Parents and Families
Have you ever felt a vibration in your pocket, and checked your phone, only to realize you did not receive a message? That feeling likely was an itch that your brain registered as a vibration. Phantom Vibration Syndrome is one of the many ways social media can have a powerfully negative effect on one’s brain. Watch the video and read more about the effects of social media.
Maybe the next thing is baby tourism? Vermont and Maine rank number one and two in the U.S. for having babies, according to a new study by WalletHub.
Maine has the lowest rate in the nation of mothers dying in childbirth, a low number of preemies, a fair number of pediatricians and relatively inexpensive childbirth costs. The Sun Journal points out the irony in this: for while Maine and Vermont top this list, they also tie for the second-lowest birth rate in the country.
Nike. Sony. Ralph Lauren. Kellogg’s. These are some of the names that confer distinction and inspire brand loyalty.
While some customers grow inexplicable bonds to a company that will lead them to purchase their products again and again, no matter what — others have less passion and are drawn to an item’s easy accessibility. Along with these countering factors, the more a company advertises, the more one is aware of the product being sold and is influenced to purchase it. The Economist examines brands and looks at why no one agrees on how much they are worth — or why.
Bowdoin Student Government President Chris Breen '15 stands among flags posted in Coe Quad in honor of those killed in the 9/11 attacks.
At the National September 11 Memorial, New York, N.Y.
At the National September 11 Memorial, New York, N.Y.
At the National September 11 Memorial, New York, N.Y.
National September 11 Memorial in New York City
The Bowdoin Student Government executive committee was out early this morning to begin posting more than 2,000 small American flags in Coe Quad in memory of the men, women and children who died in the 9/11 attacks. Passersby — students, staffers and faculty — stopped to help and to reflect on the significance of the effort. A flag was also planted at the memorial on campus for Bowdoin’s Frank Doyle ’85, who along with Jim Roux ’81 and Chris Gardner ’87, died that day.
Andrew Rudalevige, Bowdoin’s Thomas Bracket Reed Professor of Government, was tapped as a resource for the Vox piece, “How Barack Obama is Expanding Presidential Power — And What It Means for the Future.”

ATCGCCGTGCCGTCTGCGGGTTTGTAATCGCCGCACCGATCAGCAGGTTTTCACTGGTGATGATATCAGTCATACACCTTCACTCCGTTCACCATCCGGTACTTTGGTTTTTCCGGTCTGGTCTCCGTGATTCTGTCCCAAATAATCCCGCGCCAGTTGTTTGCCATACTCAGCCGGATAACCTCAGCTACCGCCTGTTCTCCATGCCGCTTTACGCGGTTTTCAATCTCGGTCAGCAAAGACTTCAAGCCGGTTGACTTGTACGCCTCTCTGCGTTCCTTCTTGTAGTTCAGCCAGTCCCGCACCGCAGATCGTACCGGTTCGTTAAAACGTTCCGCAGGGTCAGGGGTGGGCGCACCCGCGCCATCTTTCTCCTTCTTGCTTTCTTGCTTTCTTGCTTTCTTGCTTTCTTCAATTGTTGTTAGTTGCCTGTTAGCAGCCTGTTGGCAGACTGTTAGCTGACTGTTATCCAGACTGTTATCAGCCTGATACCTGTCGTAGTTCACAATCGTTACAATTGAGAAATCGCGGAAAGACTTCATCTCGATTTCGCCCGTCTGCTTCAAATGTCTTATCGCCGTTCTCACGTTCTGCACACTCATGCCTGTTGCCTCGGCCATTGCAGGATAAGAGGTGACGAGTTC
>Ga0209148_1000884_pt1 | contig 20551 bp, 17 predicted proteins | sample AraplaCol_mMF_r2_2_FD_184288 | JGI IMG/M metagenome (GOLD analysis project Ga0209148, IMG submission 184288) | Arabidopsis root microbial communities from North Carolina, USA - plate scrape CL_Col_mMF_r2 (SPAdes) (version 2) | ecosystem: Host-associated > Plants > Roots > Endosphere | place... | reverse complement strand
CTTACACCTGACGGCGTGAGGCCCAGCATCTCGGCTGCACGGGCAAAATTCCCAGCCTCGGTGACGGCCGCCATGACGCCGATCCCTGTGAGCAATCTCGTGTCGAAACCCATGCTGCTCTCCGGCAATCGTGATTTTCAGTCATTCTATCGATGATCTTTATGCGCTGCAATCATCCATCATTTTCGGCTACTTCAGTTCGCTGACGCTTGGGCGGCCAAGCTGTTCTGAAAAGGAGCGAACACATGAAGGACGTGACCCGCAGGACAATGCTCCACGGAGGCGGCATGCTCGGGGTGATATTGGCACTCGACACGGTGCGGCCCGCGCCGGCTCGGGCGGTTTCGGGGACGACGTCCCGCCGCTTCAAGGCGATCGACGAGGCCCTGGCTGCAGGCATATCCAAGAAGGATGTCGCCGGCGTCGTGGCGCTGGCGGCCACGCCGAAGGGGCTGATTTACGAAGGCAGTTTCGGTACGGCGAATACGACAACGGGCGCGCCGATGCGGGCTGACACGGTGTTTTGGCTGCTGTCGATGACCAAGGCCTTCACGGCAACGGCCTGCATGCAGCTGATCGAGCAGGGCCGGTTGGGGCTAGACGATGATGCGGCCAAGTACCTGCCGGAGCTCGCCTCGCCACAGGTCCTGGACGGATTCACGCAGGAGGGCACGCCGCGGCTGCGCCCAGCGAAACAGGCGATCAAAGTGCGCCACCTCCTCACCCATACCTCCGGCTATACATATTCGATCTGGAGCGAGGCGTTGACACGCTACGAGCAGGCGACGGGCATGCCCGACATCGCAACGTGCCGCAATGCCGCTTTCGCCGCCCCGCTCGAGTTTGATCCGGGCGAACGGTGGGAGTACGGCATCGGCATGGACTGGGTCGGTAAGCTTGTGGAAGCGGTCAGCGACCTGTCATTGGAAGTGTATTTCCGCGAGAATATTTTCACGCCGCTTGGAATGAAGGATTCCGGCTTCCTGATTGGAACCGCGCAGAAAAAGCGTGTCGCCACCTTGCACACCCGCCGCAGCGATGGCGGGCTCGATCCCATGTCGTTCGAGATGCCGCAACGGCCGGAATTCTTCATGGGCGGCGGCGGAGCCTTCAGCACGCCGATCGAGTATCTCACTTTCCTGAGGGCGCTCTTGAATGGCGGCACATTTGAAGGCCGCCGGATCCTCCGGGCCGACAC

The article points out that President Obama has continued many of President George W. Bush’s most controversial programs — but those actions, like controversial NSA surveillance programs and detention powers, have since been authorized by statute.
“Bush had grabbed these powers unilaterally, but it was then more or less ratified by Congress,” says Rudalevidge in the piece. “So Obama can say with a straight face, ‘I’m working within statutory authority.’ He can also say ‘I’m working within the laws of war and the AUMF’” — the Authorization for Use of Military Force Against Terrorists, passed three days after 9/11 and not yet repealed.” Read the article.
September 8 marked the 187th birthday of Joshua L. Chamberlain of the Class of 1852, the professor-turned-soldier during the Civil War, who rose to the rank of brevet major general and became the thirty-second governor of Maine and the sixth president of Bowdoin College. The home where Chamberlain and his family lived is across the street from the College; it is listed on the National Register of Historic Places, and has been maintained by the Pejepscot Historical Society as a historic house museum for the past 30 years.
The house itself (and not just its most prominent occupant) figures into the life of the College over the past century and a half. At several junctions in the house’s history it seemed unlikely that the house at 226 Maine Street would still be standing 100 years after the General’s death in 1914.
In 1824 Jesse Pierce began to build a one-and-a-half-story house several hundred feet down a quiet side street near the crest of the Maine Street hill. Within a few years Pierce lost the house to creditors, and it was purchased by Mary Ann Fales in 1830. She rented out extra rooms in the house, including a three-room apartment to Professor of Modern Languages and College Librarian Henry Wadsworth Longfellow of the Class of 1825. When Longfellow married Mary Potter in 1831, the young couple lived in the “old Fales place” for more than a year before moving to rooms in a house at 25 Federal Street, according to research undertaken by the staff in the College’s George J. Mitchell Department of Special Collections & Archives.
Four owners later, the house was purchased in 1852 by Roswell Hitchcock, the Collins Professor of Natural and Revealed Religion at Bowdoin, who mortgaged it to the Rev. John Wilde (an Overseer of the College) in 1856. Joshua Chamberlain purchased the house from Wilde in 1859 for $2,100. In 1855 Chamberlain had joined the faculty and married Frances Caroline Adams (“Fanny”). They had been renting rooms elsewhere in town, but with the arrival of a daughter, Grace, in 1856, and a son, Harold [Class of 1881], in 1858, the Chamberlains felt the need for more room. Apparently Joshua was aware of the Longfellow connection to the house when he decided to buy it.